Note: If you are a gamer and you enjoy how the games are set up, you can add half a star to my rating.

    Notes:

    28%

    Again, Newman's prose is superb.

    39%

    After a few long, mostly boring video game chapters.... BLAM... suddenly a huge twist. Very clever Ms Newman.

    41%

    One thing I don't buy ...

    Leaving that niggle aside, the pacing is now driven incredibly by Carl's murder mystery. Wow.

    57%

    An awful lot of this book is padded with pointless video games. Dull, dull, dull. And the endless set-ups for the games are awful. What's the point of this endless crap? I skimmed quite a few pages, without any apparent loss to plot or character development.

    Quotes:

    In John Brunner's

    the giant AI computer was forced to take a truth if you told it "I tell you once. I tell you twice. I tell you three times."

    Dee:

    -

    Dee remembers the horrors of "calibration" by the hot-housers:

    -

    The creed of any typical zealot religion, just replace "Christian" with whatever:

    .["br"]>["br"]>["br"]>["br"]>["br"]>["br"]>["br"]>["br"]>["br"]>["br"]>["br"]>["br"]>["br"]>["br"]>["br"]>["br"]>["br"]>["br"]>["br"]>["br"]>["br"]>["br"]>["br"]>["br"]>["br"]>["br"]>["br"]>["br"]>["br"]>["br"]>["br"]>["br"]>["br"]>["br"]>["br"]>["br"]>["br"]>["br"]>["br"]>["br"]>["br"]>["br"]>["br"]>["br"]>["br"]>["br"]>["br"]>["br"]>["br"]>["br"]>["br"]>["br"]>["br"]>["br"]>["br"]>["br"]>["br"]>["br"]>["br"]>["br"]>["br"]>["br"]>["br"]>["br"]>["br"]>["br"]>["br"]>["br"]>["br"]>["br"]>["br"]>["br"]>["br"]>["br"]>["br"]>["br"]>["br"]>["br"]>["br"]>["br"]>["br"]>["br"]>["br"]>["br"]>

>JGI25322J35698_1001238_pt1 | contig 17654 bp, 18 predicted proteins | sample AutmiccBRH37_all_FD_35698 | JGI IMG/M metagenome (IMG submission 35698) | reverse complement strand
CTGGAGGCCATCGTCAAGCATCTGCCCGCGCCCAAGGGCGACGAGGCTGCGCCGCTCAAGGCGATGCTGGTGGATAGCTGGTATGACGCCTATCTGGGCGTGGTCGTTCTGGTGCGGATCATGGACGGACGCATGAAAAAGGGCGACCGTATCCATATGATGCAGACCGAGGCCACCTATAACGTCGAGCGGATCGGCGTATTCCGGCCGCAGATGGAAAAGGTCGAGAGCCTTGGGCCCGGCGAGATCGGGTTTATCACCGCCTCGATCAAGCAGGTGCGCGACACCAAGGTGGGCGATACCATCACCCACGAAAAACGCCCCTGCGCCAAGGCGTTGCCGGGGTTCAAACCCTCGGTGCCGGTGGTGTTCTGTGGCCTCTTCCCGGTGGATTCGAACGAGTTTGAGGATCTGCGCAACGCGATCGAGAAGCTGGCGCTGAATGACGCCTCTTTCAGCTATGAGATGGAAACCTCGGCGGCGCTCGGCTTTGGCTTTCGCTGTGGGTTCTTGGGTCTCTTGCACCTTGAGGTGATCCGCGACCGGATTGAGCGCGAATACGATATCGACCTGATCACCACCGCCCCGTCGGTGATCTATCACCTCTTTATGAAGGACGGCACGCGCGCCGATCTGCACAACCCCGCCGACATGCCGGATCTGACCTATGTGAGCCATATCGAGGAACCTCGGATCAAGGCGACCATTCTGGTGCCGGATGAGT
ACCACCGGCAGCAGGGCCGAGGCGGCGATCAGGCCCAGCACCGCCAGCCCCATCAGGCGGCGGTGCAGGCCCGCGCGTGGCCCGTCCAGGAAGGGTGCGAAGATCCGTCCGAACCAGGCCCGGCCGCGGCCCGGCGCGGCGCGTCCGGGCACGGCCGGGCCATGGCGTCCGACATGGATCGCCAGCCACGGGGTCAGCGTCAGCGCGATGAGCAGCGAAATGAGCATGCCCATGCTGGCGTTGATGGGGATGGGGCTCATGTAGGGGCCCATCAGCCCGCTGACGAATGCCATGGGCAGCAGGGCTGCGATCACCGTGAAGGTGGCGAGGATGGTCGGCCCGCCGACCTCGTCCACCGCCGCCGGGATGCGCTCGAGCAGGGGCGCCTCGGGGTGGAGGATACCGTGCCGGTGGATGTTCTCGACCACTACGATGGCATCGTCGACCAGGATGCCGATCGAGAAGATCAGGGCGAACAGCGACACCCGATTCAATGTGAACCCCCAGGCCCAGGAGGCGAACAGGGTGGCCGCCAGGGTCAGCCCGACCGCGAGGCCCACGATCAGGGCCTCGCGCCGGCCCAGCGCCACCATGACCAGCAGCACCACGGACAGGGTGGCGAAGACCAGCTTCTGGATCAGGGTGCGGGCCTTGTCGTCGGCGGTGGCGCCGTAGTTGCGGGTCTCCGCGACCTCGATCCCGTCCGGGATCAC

• Lyn

    How good is Emma Newman’s

    series? I read them all four back to back over a few weeks. Could not put them down unless it was to pick up the next in the series. Now that I have read the latest, I guess I’ll need to get in line to wait for the fifth.

    Atlas Alone takes up where

    left off, but is really more of a direct sequel to

    . (Before Mars was something of a standalone though it referenced the other books, had some of the same characters and was in the same world

    How good is Emma Newman’s

    series? I read them all four back to back over a few weeks. Could not put them down unless it was to pick up the next in the series. Now that I have read the latest, I guess I’ll need to get in line to wait for the fifth.

    Atlas Alone takes up where

    left off, but is really more of a direct sequel to

    . (Before Mars was something of a standalone though it referenced the other books, had some of the same characters and was in the same world building universe.

    The mostly American crew and passengers aboard the Atlas have left Earth and are traveling the two decades or so required to follow The Pathfinder to her new world as described in Planetfall.

    Like Tana French’s intoxicating Dublin Murder Squad books, each of these stories have been a first person narrator and from the perspective of a character mentioned in a preceding book. This one is from the viewpoint of Dee, Carlos’ badass friend and gamer. Much of this narrative is in a gamerpunk kind of set up, made all the more attention-grabbing by the heavy-with-reality and backstory “Mersives” they play. This concept is even more intriguing by the inclusion of a very crafty AI that has gotten in on the fun.